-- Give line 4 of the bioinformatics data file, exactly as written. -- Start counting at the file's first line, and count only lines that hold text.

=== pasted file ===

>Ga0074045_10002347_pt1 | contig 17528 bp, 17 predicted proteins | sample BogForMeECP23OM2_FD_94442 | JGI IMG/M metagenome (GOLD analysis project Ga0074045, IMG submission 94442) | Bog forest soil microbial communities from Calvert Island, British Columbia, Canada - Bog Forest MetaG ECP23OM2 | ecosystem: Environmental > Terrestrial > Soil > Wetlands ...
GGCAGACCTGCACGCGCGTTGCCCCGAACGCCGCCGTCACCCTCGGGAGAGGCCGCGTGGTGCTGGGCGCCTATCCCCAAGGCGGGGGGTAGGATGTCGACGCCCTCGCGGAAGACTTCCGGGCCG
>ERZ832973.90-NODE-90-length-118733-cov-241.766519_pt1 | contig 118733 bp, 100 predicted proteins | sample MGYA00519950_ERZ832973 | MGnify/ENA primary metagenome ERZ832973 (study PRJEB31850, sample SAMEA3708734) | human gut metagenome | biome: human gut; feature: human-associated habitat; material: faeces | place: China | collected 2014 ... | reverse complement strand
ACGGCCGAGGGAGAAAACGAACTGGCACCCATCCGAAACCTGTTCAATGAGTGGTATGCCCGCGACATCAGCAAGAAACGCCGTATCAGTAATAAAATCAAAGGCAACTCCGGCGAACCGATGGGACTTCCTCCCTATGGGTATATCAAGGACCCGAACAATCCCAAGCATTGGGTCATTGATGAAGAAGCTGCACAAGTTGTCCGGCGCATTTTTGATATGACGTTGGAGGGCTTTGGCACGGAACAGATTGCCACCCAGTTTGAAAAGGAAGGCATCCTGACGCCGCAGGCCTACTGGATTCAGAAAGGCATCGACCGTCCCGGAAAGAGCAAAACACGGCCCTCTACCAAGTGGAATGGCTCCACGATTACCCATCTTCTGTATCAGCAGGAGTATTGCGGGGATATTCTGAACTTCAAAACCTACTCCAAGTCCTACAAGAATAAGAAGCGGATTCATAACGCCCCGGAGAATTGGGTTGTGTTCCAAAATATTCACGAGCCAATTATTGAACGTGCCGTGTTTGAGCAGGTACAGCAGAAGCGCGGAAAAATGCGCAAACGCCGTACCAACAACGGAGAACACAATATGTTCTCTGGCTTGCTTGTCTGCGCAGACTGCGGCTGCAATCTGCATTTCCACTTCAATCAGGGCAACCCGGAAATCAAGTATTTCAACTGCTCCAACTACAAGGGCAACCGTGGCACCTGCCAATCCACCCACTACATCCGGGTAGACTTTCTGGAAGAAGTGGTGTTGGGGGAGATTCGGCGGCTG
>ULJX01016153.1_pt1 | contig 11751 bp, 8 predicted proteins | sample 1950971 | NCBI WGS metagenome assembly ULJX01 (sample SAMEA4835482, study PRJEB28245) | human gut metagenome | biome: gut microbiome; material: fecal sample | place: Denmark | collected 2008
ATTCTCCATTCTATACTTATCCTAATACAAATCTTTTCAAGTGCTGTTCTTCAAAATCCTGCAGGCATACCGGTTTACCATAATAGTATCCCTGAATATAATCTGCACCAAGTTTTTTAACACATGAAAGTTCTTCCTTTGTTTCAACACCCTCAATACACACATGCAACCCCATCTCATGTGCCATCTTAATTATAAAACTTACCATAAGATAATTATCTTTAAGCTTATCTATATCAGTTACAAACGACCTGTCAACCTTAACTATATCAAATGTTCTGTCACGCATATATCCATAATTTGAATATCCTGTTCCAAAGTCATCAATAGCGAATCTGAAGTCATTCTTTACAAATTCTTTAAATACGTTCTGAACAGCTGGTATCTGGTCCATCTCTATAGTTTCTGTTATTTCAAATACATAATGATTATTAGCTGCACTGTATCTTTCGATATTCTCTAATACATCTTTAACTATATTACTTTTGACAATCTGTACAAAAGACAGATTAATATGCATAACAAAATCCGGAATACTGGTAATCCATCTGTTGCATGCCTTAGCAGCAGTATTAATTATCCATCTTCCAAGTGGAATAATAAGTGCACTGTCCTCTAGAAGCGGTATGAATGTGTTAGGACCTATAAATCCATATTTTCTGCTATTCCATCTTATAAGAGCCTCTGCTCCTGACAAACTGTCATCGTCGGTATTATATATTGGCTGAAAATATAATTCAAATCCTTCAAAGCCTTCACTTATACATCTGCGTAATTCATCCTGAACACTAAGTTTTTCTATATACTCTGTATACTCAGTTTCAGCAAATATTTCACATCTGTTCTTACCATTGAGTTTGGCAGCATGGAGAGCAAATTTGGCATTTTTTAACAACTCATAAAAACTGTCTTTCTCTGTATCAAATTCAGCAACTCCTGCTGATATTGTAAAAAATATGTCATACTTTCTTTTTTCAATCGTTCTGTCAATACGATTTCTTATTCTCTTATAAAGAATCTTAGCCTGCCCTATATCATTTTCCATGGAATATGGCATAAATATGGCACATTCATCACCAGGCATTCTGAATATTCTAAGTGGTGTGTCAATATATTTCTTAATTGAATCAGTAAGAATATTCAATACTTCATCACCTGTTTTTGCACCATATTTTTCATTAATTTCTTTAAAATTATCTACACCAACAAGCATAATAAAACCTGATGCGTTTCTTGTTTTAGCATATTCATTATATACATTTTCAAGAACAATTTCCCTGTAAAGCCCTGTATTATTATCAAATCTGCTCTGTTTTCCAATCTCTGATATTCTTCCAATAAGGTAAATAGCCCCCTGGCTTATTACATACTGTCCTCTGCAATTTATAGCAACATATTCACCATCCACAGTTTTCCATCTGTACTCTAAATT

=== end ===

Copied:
ACGGCCGAGGGAGAAAACGAACTGGCACCCATCCGAAACCTGTTCAATGAGTGGTATGCCCGCGACATCAGCAAGAAACGCCGTATCAGTAATAAAATCAAAGGCAACTCCGGCGAACCGATGGGACTTCCTCCCTATGGGTATATCAAGGACCCGAACAATCCCAAGCATTGGGTCATTGATGAAGAAGCTGCACAAGTTGTCCGGCGCATTTTTGATATGACGTTGGAGGGCTTTGGCACGGAACAGATTGCCACCCAGTTTGAAAAGGAAGGCATCCTGACGCCGCAGGCCTACTGGATTCAGAAAGGCATCGACCGTCCCGGAAAGAGCAAAACACGGCCCTCTACCAAGTGGAATGGCTCCACGATTACCCATCTTCTGTATCAGCAGGAGTATTGCGGGGATATTCTGAACTTCAAAACCTACTCCAAGTCCTACAAGAATAAGAAGCGGATTCATAACGCCCCGGAGAATTGGGTTGTGTTCCAAAATATTCACGAGCCAATTATTGAACGTGCCGTGTTTGAGCAGGTACAGCAGAAGCGCGGAAAAATGCGCAAACGCCGTACCAACAACGGAGAACACAATATGTTCTCTGGCTTGCTTGTCTGCGCAGACTGCGGCTGCAATCTGCATTTCCACTTCAATCAGGGCAACCCGGAAATCAAGTATTTCAACTGCTCCAACTACAAGGGCAACCGTGGCACCTGCCAATCCACCCACTACATCCGGGTAGACTTTCTGGAAGAAGTGGTGTTGGGGGAGATTCGGCGGCTG